Why West's Obama slur made headlines
Earl Ofari Hutchinson | 5/25/2011, 12:57 a.m.
Princeton University professor Cornel West’s silly, shoot-from-the-lip slur against President Barack Obama as a “black puppet” predictably got the headline that he knew it would for two reasons.
The first is that the slur didn’t originate from the usual suspects of professional Obama baiters. It didn’t come from Sarah Palin, Rush Limbaugh and Michelle Bachman — Tea Party leaders and activists and the shrill pack of right-wing talk show jocks, bloggers and websites.
It came from West, a media-genic, leftist black academic. Though, even that might not have drawn mention since West has repeatedly hectored and harangued Obama as a sell-out to corporate interests and for allegedly saying and doing nothing to alleviate black suffering.
The strong language West used in calling Obama a “black puppet” could have easily guaranteed the momentary tantalizing headline, but West’s slur got traction for another reason. It came close on the heels of a recent Gallup poll that showed that Obama’s approval rating had taken a dip among blacks.
The question then is whether the president’s approval ratings dropped among blacks because of the disaffection, unease and impatience that an increasing number of blacks feel toward Obama. Probably. The chill toward Obama is perhaps based on a grossly inflated, wildly unrealistic expectation of what Obama could and can do in the White House.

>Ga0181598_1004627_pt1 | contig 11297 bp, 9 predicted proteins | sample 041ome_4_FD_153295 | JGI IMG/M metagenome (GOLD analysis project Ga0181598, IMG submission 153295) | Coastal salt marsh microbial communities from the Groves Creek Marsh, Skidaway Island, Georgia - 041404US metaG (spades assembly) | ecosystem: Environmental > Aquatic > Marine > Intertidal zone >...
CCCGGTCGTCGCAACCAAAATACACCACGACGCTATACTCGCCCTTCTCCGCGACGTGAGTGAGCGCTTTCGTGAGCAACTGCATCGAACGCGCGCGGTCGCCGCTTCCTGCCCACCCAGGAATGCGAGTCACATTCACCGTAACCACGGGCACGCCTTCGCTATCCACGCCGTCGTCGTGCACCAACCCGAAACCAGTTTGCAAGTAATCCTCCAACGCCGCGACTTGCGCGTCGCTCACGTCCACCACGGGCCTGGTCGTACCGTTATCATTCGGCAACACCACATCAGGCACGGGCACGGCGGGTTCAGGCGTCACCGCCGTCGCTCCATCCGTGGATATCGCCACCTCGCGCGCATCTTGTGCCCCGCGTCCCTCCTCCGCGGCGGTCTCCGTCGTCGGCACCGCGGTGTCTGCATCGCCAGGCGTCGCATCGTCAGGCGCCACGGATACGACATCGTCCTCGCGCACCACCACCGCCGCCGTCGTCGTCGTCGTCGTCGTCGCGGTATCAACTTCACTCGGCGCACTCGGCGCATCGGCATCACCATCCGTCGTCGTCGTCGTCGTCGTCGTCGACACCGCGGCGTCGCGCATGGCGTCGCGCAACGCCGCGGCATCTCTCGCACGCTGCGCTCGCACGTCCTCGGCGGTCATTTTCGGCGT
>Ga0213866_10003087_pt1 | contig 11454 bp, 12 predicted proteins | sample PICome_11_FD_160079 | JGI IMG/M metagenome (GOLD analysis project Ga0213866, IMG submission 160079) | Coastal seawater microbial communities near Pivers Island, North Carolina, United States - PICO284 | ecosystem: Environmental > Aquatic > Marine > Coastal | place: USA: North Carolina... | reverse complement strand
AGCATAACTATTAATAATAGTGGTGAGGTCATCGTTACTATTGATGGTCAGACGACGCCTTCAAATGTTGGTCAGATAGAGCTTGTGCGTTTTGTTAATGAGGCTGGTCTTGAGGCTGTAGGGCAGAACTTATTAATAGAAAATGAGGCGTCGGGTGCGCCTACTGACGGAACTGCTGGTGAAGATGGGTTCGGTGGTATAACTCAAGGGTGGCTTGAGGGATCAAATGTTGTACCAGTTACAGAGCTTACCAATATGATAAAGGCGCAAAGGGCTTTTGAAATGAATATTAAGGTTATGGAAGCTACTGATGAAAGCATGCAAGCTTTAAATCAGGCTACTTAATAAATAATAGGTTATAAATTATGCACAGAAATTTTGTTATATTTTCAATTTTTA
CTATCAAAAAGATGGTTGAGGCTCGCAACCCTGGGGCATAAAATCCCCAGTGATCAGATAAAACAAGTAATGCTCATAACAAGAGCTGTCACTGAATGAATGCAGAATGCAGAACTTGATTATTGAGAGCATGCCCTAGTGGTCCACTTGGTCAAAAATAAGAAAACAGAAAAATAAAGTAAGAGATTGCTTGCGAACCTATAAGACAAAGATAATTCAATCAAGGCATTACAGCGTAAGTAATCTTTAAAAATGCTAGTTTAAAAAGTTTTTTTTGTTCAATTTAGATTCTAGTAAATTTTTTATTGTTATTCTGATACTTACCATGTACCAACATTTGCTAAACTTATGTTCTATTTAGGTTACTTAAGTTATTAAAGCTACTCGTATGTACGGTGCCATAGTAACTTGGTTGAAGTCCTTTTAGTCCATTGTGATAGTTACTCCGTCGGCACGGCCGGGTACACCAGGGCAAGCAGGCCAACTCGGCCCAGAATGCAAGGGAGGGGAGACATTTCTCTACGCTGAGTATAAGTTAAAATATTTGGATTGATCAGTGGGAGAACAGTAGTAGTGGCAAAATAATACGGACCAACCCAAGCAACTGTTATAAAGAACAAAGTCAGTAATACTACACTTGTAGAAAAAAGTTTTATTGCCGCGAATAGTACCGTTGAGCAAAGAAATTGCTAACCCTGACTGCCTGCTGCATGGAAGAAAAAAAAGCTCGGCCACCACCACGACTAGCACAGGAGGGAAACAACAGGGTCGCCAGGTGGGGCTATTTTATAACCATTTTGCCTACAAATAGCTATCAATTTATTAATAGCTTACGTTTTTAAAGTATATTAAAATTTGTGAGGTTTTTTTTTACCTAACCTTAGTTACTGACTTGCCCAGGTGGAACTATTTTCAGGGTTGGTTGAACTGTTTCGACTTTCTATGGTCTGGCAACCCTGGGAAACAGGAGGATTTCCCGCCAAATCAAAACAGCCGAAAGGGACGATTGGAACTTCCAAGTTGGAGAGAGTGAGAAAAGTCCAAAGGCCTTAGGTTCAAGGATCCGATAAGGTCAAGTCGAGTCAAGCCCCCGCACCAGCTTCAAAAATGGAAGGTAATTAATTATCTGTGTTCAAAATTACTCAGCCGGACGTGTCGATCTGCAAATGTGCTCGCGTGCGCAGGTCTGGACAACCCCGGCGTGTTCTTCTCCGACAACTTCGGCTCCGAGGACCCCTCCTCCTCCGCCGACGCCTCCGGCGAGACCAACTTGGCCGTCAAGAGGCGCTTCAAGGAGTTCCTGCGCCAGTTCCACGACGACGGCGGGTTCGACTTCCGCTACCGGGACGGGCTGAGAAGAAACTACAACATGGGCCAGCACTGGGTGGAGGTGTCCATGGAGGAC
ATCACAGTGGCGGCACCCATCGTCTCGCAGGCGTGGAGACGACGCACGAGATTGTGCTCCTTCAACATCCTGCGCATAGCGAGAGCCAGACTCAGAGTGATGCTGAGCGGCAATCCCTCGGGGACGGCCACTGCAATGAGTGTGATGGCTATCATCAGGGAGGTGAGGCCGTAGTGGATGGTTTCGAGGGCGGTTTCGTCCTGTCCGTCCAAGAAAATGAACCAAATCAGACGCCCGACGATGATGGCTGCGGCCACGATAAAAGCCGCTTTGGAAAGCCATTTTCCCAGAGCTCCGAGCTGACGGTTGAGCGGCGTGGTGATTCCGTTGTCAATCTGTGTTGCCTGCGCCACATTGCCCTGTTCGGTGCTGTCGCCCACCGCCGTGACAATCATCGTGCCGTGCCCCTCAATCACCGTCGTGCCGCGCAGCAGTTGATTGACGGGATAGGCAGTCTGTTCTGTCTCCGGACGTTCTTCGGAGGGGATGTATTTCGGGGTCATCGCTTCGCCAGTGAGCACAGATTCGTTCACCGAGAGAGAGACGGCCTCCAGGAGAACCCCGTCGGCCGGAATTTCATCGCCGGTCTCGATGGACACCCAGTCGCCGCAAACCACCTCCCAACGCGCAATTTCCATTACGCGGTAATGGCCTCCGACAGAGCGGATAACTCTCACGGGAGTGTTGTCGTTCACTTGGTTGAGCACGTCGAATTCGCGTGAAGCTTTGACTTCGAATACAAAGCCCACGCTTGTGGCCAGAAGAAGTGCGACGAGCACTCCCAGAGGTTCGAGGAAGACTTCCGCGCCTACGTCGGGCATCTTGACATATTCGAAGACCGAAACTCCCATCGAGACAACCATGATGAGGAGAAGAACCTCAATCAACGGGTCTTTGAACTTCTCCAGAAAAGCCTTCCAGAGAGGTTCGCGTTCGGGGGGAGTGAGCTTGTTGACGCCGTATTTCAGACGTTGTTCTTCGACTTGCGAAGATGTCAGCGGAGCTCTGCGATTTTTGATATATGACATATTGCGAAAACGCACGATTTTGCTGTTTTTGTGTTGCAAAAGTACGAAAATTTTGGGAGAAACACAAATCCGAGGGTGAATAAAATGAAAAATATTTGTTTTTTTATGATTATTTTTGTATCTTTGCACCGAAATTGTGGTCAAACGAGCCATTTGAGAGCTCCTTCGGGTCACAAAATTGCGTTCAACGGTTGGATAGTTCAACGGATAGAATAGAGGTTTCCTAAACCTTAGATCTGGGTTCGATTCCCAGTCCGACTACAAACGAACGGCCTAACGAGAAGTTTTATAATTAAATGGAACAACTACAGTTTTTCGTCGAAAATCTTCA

The Congressional Black Caucus was the first to signal impatience with Obama last year after they publicly demanded that he spend more money and initiate special programs to reduce the nearly Great Depression levels of joblessness in poor black communities. There was even some talk that Caucus members would vote against his financial reform bill if he didn’t kick in more funds for job programs for blacks.
It was just talk. But the empty threat got some attention, and was the first sign that the nearly solid black support Obama had enjoyed during and after his election win was fraying at the edges.
But Obama has never deviated from the line that he virtually set in stone the first day of his presidential campaign. In his candidate declaration speech in Springfield, Ill. in February 2007, he made only the barest mention of race. He had little choice.
Obama would have had no hope of winning the Democratic presidential nomination, let alone the presidency, if there had been any hint that he embraced the race-tinged politics of Al Sharpton or Jesse Jackson. His campaign would have been marginalized and compartmentalized as merely the politics of racial symbolism.
Even afterwards the choice was apparent. The month after he got in the White House, Obama mildly chided the first black Attorney General, Eric Holder, for calling Americans cowards for not candidly talking about race.
However, this was not to cold-shoulder talk of race, the plight of the poor, the crisis of unemployment, education, criminal justice reform and the staggering health care crisis that slams poor blacks. It’s just a matter of style, timing and nuance. The string of Obama initiatives on health care reform, increased funding for education, a tough consumer protection agency, a nod toward drug law reform and the appointments of legions of African Americans to agency and sub-cabinet posts have been Obama’s way of dealing with the special needs and chronic problems that confront blacks.